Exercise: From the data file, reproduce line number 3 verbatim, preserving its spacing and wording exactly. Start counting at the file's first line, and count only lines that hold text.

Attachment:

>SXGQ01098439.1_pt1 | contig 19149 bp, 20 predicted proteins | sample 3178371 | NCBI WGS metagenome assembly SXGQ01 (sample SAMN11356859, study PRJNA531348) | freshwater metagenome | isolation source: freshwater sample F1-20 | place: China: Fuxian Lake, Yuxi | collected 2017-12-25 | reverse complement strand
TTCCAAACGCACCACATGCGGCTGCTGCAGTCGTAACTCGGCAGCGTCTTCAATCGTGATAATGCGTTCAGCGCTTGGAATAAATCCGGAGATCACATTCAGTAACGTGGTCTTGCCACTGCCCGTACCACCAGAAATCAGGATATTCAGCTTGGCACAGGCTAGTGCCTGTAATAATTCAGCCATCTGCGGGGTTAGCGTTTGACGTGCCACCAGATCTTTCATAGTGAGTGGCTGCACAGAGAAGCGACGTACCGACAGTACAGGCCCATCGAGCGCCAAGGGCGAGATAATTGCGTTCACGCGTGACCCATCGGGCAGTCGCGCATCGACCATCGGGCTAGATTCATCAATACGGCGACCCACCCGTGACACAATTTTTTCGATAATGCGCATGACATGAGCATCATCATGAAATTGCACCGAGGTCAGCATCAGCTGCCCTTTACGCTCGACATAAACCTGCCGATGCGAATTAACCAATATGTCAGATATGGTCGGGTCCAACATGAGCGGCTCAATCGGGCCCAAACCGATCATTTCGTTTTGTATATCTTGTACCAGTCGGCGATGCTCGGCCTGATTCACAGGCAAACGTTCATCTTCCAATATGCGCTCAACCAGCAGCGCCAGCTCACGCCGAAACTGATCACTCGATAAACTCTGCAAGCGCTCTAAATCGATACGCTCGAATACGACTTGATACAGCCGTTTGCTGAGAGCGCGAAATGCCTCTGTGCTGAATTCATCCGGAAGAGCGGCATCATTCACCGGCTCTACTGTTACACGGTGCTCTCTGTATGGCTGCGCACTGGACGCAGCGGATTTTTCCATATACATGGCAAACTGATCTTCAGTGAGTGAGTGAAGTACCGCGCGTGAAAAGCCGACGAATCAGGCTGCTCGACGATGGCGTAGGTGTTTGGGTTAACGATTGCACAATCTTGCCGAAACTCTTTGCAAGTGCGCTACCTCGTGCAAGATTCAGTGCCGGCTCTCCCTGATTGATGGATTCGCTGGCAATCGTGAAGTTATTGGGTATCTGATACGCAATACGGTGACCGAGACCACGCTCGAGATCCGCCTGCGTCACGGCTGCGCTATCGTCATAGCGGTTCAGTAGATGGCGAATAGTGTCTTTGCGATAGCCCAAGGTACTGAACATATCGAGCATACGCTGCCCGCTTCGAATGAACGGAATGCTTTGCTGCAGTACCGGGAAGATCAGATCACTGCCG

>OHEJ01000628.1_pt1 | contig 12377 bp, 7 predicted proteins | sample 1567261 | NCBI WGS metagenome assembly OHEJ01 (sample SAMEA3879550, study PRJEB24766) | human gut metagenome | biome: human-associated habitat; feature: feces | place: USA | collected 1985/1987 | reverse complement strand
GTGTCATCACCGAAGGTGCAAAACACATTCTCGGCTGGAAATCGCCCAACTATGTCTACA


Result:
>OHEJ01000628.1_pt1 | contig 12377 bp, 7 predicted proteins | sample 1567261 | NCBI WGS metagenome assembly OHEJ01 (sample SAMEA3879550, study PRJEB24766) | human gut metagenome | biome: human-associated habitat; feature: feces | place: USA | collected 1985/1987 | reverse complement strand